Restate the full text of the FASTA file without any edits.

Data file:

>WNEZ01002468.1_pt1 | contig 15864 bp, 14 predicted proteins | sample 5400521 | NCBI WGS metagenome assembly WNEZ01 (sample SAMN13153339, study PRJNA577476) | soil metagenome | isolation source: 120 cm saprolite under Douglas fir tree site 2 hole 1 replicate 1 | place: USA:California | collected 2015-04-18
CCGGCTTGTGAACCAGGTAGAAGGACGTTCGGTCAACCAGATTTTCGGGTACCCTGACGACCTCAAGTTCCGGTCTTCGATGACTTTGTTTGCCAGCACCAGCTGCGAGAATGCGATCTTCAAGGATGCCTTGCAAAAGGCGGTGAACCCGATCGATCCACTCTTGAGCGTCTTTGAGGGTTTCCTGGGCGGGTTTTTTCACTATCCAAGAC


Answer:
>WNEZ01002468.1_pt1 | contig 15864 bp, 14 predicted proteins | sample 5400521 | NCBI WGS metagenome assembly WNEZ01 (sample SAMN13153339, study PRJNA577476) | soil metagenome | isolation source: 120 cm saprolite under Douglas fir tree site 2 hole 1 replicate 1 | place: USA:California | collected 2015-04-18
CCGGCTTGTGAACCAGGTAGAAGGACGTTCGGTCAACCAGATTTTCGGGTACCCTGACGACCTCAAGTTCCGGTCTTCGATGACTTTGTTTGCCAGCACCAGCTGCGAGAATGCGATCTTCAAGGATGCCTTGCAAAAGGCGGTGAACCCGATCGATCCACTCTTGAGCGTCTTTGAGGGTTTCCTGGGCGGGTTTTTTCACTATCCAAGAC